Extrapolation: RAT-STATs versus Monte Carlo

Extrapolation: RAT-STATs versus Monte Carlo

Whenever there is an extrapolated audit, we tend to attack it on two fronts. We hire an expert statistician to debunk the extrapolation, and a clinical expert will testify to the compliance clinically.

This two-fold attack has been successful throughout the years, mostly, I believe, because on the government side, their work is – how can I say it? Sloppy. I remember back in 2013, when I had one of many New Mexico clients. One of the clients was accused of owing over $12 million. The amount was extrapolated. On the stand during cross-examination, on behalf of the State of New Mexico, the assistant attorney general testified that he had conducted the extrapolation and that he was qualified, in his opinion, because he took a statistics course in college. We won.

Most extrapolations use the RAT-STATs model. I am no statistician. But I do know that most of the Centers for Medicare & Medicaid Services (CMS) provider extrapolations use RAT-STATs, which is a computer simulation that determines extrapolations. I actually assumed that RAT-STATs was a legally required simulation. I mean, if you are going to implement financial penalties against providers, shouldn’t the method be identical in all cases? These extrapolations declare a 90 or 95-percent confidence level, not 100 percent.

Two new extrapolation cases came in earlier this year. Both extrapolations used the Monte Carlo simulation, which I had not encountered previously. Obviously, I did some digging. A simple Google search will offer you a free two-week trial.

I turned to the regulations. It appears that no particular model is required for calculating overpayment extrapolations, but RAT-STATS is recommended by OIG.

Through my research, I discovered that our friend and frequent guest panelist of Monitor Mondays, Frank Cohen, had discussed the Monte Carlo simulation on RACmonitor back in 2021. He said that a small subset of Medicare Administrative Contractors (MACs) and Qualified Independent Contractors (QICs) were using the Monte Carlo simulation. But he also reported that $41.5 million of the $42 million involved in the Monte Carlo simulations were reversed due to its use. That tells me that the Monte Carlo method may not have a 90-percent confidence rate.

I phoned a friend – Sean Weiss, an expert in Medicare and Medicaid audit and extrapolations. He informed me that the Monte Carlo simulation method is basically a joke. Any auditor worth its salt would use RAT-STATs. So, why did these two recent audits of mine use Monte Carlo? I do not know yet, but will find out and report back.

As I said, OIG recommends RAT-STATs. If you visit OIG’s website, it says this of RAT-STATs:

“RAT-STATS is a free statistical software package that providers can download to assist in a claims review. The package created by OIG, in the late 1970s, is also the primary statistical tool for OIG’s Office of Audit Services.” (Did you know RAT-STATs was created by OIG? News to me!)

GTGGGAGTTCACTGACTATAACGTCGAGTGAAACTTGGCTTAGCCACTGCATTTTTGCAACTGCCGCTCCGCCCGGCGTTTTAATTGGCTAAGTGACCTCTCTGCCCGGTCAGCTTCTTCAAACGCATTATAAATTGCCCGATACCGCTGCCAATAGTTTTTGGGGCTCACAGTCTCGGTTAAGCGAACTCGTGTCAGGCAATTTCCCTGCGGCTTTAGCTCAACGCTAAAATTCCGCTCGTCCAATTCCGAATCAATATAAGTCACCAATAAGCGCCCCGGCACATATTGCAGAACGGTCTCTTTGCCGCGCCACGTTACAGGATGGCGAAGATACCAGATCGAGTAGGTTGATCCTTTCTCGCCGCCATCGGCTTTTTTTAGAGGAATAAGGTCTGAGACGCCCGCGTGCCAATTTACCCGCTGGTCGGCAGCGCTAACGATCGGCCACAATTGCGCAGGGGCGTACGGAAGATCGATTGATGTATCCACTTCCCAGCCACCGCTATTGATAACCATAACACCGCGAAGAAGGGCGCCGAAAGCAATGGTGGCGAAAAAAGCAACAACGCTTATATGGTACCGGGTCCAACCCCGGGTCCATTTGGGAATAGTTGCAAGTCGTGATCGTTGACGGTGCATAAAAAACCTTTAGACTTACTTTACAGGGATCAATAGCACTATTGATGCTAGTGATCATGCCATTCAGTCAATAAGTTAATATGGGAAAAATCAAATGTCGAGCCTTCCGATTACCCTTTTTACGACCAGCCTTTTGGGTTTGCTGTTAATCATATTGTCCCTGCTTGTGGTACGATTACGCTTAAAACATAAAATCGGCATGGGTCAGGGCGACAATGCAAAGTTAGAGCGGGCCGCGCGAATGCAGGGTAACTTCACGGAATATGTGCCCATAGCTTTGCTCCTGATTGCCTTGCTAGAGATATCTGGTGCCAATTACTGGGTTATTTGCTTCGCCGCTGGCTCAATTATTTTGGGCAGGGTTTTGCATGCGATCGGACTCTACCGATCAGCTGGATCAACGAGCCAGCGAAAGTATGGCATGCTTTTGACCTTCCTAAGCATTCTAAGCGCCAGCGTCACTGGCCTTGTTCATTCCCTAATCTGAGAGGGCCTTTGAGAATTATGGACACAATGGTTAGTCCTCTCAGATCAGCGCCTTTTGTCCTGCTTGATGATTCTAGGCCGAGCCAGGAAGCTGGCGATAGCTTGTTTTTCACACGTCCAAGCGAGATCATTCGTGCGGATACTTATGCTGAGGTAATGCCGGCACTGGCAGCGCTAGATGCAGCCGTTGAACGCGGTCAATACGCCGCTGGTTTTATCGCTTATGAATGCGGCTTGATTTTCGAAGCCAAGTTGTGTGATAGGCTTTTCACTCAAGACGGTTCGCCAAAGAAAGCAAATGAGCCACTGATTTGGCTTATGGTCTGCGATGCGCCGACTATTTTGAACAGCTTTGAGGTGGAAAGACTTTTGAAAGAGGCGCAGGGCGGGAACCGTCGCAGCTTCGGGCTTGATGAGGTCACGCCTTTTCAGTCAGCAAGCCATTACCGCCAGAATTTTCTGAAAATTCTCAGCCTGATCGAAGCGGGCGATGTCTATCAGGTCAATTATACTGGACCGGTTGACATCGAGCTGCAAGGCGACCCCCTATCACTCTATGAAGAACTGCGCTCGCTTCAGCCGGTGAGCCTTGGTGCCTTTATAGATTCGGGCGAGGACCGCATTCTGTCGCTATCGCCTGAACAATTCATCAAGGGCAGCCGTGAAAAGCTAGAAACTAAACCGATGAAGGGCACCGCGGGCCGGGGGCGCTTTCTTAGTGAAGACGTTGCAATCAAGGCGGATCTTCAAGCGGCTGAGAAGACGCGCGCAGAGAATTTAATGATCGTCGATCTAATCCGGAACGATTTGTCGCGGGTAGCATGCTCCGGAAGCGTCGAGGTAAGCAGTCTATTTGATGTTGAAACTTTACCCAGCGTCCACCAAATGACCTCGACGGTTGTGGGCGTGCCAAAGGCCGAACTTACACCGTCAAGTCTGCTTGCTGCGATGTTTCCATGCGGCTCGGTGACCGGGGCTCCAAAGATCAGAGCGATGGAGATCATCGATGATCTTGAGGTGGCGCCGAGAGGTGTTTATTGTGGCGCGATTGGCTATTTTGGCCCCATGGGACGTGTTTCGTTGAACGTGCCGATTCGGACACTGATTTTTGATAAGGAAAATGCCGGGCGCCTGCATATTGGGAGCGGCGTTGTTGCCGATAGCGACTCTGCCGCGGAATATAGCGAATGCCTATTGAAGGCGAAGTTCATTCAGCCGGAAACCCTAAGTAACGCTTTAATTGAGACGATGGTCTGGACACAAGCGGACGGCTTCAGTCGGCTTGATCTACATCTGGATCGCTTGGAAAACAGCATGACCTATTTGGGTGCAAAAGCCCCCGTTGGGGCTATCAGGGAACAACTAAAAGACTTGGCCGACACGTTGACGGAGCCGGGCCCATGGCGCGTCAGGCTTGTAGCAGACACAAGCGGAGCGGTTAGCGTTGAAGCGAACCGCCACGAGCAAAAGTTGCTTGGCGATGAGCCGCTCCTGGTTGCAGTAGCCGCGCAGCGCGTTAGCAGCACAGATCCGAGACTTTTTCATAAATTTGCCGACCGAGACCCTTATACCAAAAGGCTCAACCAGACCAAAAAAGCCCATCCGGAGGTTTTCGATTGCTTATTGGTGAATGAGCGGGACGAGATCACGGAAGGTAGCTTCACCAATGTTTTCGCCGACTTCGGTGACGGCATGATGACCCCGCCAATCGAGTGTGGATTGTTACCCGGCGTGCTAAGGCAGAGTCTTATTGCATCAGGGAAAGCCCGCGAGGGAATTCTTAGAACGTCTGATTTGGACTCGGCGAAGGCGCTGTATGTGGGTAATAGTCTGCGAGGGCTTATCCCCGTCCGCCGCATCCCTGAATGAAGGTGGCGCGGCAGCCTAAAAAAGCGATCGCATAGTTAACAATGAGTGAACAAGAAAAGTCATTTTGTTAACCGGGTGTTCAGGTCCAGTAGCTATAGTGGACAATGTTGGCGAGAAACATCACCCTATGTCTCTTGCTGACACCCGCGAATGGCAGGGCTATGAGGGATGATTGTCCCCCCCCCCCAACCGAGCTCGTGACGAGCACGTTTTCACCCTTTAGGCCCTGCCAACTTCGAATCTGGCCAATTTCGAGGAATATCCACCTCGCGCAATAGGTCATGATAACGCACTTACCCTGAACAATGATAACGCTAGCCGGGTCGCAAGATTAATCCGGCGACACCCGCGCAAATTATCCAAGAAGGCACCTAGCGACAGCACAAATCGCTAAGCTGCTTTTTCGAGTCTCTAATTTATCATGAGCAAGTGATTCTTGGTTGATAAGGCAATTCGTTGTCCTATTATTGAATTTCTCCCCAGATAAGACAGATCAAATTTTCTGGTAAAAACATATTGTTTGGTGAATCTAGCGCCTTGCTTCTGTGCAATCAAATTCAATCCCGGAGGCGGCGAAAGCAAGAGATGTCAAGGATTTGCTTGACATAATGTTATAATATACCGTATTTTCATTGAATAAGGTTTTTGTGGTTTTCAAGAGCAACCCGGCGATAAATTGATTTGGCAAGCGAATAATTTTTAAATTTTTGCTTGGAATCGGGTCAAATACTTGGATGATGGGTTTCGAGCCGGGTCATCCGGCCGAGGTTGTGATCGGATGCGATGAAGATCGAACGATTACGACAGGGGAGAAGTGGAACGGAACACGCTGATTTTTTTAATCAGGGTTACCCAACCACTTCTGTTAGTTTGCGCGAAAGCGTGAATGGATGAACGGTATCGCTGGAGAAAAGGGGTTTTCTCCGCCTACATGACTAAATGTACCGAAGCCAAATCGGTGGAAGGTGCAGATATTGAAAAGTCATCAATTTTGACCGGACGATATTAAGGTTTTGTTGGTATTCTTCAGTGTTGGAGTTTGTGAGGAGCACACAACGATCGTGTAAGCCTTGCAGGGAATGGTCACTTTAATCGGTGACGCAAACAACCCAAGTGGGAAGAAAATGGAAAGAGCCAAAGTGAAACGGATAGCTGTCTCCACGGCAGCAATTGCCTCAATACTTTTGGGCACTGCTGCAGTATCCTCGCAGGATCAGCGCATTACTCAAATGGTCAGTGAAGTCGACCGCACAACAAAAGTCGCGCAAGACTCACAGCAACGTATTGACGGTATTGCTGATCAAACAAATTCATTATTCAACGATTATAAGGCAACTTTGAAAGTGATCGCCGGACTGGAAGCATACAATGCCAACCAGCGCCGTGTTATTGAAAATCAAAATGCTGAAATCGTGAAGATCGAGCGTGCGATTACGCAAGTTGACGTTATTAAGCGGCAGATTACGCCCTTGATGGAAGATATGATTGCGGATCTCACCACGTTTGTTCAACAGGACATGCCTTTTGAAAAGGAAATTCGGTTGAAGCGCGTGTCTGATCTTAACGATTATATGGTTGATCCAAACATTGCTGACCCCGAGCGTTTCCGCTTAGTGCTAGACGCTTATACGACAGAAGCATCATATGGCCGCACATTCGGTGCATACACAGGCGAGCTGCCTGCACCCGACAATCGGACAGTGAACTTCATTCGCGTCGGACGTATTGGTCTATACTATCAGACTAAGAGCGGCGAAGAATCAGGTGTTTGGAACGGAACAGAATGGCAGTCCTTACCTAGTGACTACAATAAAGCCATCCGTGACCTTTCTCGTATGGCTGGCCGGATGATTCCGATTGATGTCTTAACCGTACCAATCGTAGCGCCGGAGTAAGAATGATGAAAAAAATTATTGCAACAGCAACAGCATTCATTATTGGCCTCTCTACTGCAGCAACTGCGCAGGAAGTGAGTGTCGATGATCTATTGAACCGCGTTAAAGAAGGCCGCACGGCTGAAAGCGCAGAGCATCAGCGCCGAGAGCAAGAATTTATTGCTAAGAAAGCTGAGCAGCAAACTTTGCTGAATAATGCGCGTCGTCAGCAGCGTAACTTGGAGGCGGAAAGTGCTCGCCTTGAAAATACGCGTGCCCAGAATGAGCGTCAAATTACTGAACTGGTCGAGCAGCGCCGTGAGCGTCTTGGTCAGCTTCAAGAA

It goes on to note that among other tasks, the software “assists the user in selecting random samples and estimating improper payments. We have attempted to make RAT-STATS as user-friendly as possible, keeping in mind the program uses technical statistical terms. OIG does not provide technical support for RAT-STATS.”

Then, most importantly, it notes that although OIG does not require the use of RAT-STATS, many providers download the software in their efforts to fulfill the claims review requirements for corporate integrity agreements or provider self-disclosure protocols.

RAT-STATs versus Monte Carlo. I do not know the winner yet.

Programming note: Listen to healthcare attorney Knicole Emanuel’s “RAC Report” segment every Monday on Monitor Mondays with Chuck Buck.

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Knicole C. Emanuel Esq.

For more than 20 years, Knicole has maintained a health care litigation practice, concentrating on Medicare and Medicaid litigation, health care regulatory compliance, administrative law and regulatory law. Knicole has tried over 2,000 administrative cases in over 30 states and has appeared before multiple states’ medical boards. She has successfully obtained federal injunctions in numerous states, which allowed health care providers to remain in business despite the state or federal laws allegations of health care fraud, abhorrent billings, and data mining. Across the country, Knicole frequently lectures on health care law, the impact of the Affordable Care Act and regulatory compliance for providers, including physicians, home health and hospice, dentists, chiropractors, hospitals and durable medical equipment providers. Knicole is partner at Nelson Mullins and a member of the RACmonitor editorial board and a popular panelist on Monitor Monday.

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